Screenwriters: Bret Easton Ellis, Nicholas Jarecki
Starring: Billy Bob Thornton, Mickey Rourke, Kim Basinger, Brad Renfro, Winona Ryder, Chris Isaac, Rhys Ifans, Jon Foster, Amber Heard
Running time: 98 mins
Mickey Rourke and Kim Basinger star in a sex and drug-fuelled movie that epitomises the hedonistic excesses of the mid '80s. No, this isn't 9½ Weeks - although that's how long this boring mess seems to drag on for. Boasting a very impressive ensemble cast, it's only the watchability of certain actors that keeps The Informers from spiralling into the post-partying, AIDS-plagued depression that the decadent decade lapsed into.
Adapted by famed author Bret Easton Ellis from his 1994 novel, Gregor Jordan's movie laboriously tries to capture the self-destructive greedy tendencies of an unappealing bunch of characters in 1983 Los Angeles. Vaguely interlocking narrative strands scale the upper and lower ends of the class system, ranging from the excellent Billy Bob Thornton's adulterous movie director William Sloane to the creepy Rourke's trailer trash child abductor Peter. Sadly, everything in between these two vignettes is an unengaging mess. Not even the underrated Chris Isaac as a seedy father trying to poach his son's potential girlfriend can avert the tedium.
Too much time is spent dwelling on young rock star Bryan Metro repeatedly moping around in a narcotic haze while undergoing some kind of spiritual crisis. We are given no reason to care about his predicament on an emotional or storytelling level, with any interest presumably lost in the awkward translation from novel to screenplay.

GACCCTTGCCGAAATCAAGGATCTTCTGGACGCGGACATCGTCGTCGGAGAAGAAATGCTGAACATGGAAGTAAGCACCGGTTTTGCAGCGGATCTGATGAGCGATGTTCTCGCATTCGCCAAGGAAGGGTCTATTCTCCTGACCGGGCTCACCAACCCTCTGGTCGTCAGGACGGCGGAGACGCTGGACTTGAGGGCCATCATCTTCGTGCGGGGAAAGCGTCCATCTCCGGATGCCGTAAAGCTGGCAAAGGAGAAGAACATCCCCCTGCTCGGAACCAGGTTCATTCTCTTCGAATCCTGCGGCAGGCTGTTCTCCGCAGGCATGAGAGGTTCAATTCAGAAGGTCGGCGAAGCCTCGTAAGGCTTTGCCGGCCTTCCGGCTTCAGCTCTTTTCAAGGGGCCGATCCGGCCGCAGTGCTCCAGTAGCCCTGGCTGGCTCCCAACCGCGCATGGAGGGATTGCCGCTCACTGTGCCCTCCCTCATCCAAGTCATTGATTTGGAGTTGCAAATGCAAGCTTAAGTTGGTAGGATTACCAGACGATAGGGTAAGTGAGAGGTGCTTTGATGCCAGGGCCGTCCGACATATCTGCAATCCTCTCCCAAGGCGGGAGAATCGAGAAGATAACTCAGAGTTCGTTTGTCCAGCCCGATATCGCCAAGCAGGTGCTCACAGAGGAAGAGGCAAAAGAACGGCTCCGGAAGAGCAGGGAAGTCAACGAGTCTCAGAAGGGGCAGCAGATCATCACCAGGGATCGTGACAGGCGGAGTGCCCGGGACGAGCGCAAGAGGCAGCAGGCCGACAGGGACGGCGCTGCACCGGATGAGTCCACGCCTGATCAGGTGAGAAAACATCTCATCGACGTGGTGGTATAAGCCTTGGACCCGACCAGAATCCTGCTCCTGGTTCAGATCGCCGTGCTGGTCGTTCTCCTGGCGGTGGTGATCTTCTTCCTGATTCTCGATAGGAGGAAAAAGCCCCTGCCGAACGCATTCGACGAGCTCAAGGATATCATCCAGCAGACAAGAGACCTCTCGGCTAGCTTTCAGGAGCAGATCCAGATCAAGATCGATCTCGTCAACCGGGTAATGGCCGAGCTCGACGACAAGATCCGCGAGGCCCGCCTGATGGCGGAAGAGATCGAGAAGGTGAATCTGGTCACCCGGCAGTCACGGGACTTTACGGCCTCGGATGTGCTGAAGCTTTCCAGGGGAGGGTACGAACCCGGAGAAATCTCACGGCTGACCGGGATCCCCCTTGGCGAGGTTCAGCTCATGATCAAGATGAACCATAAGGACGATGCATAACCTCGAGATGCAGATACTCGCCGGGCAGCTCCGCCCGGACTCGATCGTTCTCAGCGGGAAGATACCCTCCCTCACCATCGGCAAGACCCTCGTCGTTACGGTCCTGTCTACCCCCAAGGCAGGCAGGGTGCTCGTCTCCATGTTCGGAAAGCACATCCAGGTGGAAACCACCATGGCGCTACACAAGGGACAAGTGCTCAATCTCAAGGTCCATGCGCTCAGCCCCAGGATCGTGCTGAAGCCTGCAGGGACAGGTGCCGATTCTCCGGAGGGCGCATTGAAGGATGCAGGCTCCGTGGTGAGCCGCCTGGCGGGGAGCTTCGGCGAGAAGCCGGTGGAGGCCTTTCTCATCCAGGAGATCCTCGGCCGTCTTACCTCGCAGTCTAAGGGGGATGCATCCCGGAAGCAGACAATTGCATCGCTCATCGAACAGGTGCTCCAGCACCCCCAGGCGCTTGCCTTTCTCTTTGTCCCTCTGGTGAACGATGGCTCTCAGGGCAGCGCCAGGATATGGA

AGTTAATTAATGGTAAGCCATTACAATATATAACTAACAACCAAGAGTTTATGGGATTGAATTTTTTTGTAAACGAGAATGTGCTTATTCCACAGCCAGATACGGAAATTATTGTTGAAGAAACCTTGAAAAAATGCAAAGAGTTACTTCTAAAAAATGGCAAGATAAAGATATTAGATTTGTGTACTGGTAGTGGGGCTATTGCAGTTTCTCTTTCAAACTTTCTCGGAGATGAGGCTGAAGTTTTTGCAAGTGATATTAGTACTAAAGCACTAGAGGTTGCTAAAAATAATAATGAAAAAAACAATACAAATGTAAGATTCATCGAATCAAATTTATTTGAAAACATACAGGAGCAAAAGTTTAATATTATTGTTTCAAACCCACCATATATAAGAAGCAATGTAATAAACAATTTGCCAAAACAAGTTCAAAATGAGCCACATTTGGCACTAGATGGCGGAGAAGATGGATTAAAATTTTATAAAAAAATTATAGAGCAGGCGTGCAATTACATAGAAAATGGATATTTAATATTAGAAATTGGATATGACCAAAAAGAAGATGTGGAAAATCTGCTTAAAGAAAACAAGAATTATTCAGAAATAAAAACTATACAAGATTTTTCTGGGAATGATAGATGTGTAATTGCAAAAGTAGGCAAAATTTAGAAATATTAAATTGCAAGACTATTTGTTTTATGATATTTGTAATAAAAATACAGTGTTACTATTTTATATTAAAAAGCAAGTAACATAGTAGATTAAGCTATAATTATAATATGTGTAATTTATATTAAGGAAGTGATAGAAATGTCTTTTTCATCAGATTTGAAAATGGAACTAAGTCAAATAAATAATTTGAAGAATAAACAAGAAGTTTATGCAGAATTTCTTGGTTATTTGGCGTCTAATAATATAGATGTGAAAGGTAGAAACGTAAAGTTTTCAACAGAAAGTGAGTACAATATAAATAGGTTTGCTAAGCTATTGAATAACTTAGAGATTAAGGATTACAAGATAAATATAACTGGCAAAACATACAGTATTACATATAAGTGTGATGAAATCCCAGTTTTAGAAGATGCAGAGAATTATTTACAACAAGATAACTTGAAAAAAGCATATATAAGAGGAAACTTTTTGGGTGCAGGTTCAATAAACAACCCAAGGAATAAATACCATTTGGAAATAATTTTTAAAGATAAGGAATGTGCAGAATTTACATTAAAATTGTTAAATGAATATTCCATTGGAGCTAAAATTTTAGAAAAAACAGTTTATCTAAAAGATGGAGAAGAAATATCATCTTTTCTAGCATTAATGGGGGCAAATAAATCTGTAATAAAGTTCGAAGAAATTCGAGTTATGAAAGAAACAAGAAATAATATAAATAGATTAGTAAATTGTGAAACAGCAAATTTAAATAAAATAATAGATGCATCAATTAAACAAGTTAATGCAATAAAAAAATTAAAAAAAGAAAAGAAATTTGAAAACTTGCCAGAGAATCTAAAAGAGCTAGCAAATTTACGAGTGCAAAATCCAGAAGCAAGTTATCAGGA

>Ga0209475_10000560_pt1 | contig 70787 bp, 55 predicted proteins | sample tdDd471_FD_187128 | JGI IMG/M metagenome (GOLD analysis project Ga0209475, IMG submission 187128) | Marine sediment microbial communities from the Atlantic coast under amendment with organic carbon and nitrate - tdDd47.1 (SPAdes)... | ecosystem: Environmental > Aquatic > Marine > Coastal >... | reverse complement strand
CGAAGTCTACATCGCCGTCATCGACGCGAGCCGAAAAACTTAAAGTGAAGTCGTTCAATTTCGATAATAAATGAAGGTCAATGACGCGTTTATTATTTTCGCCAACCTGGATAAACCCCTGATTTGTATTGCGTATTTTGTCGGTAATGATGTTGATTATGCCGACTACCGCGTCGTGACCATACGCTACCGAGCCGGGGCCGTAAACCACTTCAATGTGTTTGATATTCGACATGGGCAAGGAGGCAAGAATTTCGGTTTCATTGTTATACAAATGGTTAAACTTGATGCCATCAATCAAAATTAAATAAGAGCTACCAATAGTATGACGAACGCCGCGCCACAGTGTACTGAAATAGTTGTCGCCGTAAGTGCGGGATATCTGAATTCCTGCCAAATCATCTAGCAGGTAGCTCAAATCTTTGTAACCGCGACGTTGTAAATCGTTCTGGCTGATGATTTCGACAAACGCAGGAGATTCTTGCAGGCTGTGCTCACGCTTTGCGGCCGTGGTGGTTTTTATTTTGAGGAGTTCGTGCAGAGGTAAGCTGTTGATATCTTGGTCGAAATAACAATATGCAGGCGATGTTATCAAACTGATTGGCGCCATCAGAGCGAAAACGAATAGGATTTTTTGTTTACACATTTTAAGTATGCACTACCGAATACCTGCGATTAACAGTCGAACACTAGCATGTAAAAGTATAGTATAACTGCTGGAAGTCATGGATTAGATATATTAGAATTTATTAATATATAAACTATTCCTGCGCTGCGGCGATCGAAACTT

Similarly, a trio of post-pubescent promiscuous party animals, spearheaded by the gorgeous Amber Heard, function as little more than slabs of meat in the frequent orgy scenes that do little to titillate or allow us some kind of entry point in the characters' psyches.
Flicking between the concurrent plots, The Informers often stimulates the same frustrating sensation achieved by endless channel hopping in the hope of finding something, anything, that might hold the attention for a while. But there's little to be interested in apart from the mounting intrigue surrounding William Sloane's relationship with his distressed wife (Basinger) and moments of tension in the underdeveloped Rourke subplot. The credit here is largely due to the actors involved using their decades of experience to command our attention, with little help from the script.
Failing to work on so many levels, The Informers operates as a time capsule of 1983 and a time when substance was negated in favour of style. Sadly, this movie is severely lacking in both of those departments.
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